What the offering and the prayer mean

Next in our ongoing series from The Narrative Commentary on the Divine Service by John Pless:

OFFERING

Having received from the generosity of the Father who is the Author and Giver of every good and perfect gift, we now return of the gifts that we have been given. The offering is accompanied with an offertory from Psalm 51 which teaches us that the highest offering is simply to receive, in faith, the gifts God gives for body and soul.

THE PRAYER OF THE CHURCH

God’s Word is always primary in worship. We speak only as we are spoken to. Gathered in Jesus’ Name, we bring the petitions and thanksgivings before Him that grow out of His Word. This prayer is called the Prayer of the Church for in this prayer, the Royal Priesthood of All Believers does its priestly work of making “supplications, prayers, intercessions, and thanksgivings” for all men, for kings and all who are in high positions, that we may lead a quiet and peaceable life, godly and respectful in every way.

via Grace Lutheran Church – Pastor’s Letter – March 2010.

Again, it’s called the “Divine Service”–the translation of the German Gottesdienst–because in it God serves US!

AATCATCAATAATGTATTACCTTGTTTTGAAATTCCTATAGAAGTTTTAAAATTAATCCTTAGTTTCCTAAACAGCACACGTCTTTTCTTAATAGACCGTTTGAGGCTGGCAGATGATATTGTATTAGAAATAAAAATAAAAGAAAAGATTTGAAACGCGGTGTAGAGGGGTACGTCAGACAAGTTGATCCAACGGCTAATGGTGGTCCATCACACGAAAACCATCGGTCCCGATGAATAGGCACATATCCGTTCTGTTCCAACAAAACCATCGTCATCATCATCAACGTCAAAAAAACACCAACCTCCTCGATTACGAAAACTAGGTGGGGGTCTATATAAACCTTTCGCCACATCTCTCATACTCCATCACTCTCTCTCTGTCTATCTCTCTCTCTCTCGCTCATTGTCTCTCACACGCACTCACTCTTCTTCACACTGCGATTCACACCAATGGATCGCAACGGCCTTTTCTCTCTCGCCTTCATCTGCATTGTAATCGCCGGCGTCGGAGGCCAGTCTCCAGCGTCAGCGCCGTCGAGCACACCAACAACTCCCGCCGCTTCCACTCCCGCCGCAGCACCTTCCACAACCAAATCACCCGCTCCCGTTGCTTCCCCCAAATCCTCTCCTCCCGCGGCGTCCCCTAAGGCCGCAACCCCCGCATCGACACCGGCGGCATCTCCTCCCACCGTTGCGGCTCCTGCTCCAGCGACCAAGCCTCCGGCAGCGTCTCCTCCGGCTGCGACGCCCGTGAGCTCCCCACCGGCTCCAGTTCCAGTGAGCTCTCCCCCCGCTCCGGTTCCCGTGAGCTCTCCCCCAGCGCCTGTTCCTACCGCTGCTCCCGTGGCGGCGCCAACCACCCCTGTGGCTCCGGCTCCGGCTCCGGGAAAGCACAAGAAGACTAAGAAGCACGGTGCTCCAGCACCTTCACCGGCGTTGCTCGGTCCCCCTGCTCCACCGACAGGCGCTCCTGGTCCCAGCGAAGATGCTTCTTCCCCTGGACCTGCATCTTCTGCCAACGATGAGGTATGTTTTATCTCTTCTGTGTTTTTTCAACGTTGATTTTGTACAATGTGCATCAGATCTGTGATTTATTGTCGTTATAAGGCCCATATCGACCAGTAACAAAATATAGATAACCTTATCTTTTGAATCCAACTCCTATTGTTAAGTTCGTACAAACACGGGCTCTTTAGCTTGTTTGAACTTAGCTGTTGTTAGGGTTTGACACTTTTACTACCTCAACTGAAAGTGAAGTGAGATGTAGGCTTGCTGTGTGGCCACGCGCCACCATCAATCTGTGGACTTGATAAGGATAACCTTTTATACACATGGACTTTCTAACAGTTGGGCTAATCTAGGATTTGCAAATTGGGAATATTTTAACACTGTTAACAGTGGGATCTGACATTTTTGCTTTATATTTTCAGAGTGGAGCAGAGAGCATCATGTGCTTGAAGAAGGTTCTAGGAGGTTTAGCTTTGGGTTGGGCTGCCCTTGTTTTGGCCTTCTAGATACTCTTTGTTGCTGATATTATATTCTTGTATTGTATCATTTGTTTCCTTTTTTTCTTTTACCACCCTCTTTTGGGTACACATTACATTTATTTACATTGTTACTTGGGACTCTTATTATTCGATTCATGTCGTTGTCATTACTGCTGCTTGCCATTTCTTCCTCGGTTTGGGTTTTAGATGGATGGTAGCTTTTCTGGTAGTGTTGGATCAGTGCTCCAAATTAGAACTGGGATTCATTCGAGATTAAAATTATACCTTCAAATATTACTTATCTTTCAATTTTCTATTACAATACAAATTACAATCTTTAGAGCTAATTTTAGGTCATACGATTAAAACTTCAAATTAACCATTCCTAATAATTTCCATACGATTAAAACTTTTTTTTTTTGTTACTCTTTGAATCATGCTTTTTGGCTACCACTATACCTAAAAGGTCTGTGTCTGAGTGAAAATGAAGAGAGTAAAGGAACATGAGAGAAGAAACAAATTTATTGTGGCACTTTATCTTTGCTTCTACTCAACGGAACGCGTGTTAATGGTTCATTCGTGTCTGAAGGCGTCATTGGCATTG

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  • helen

    I wish we did use Psalm 51 as the offeratory!

  • helen

    I wish we did use Psalm 51 as the offeratory!

  • helen

    OOPS! S’cuse the spelling!

  • helen

    OOPS! S’cuse the spelling!

  • Bryan Lindemood

    I love that offertory too, Helen. It is imprinted deep in my soul as a fitting commentary on what I bring to God in Worship compared to what I am about to receive in the Holy Sacrament. “Create in me a clean heart, O God…”

  • Bryan Lindemood

    I love that offertory too, Helen. It is imprinted deep in my soul as a fitting commentary on what I bring to God in Worship compared to what I am about to receive in the Holy Sacrament. “Create in me a clean heart, O God…”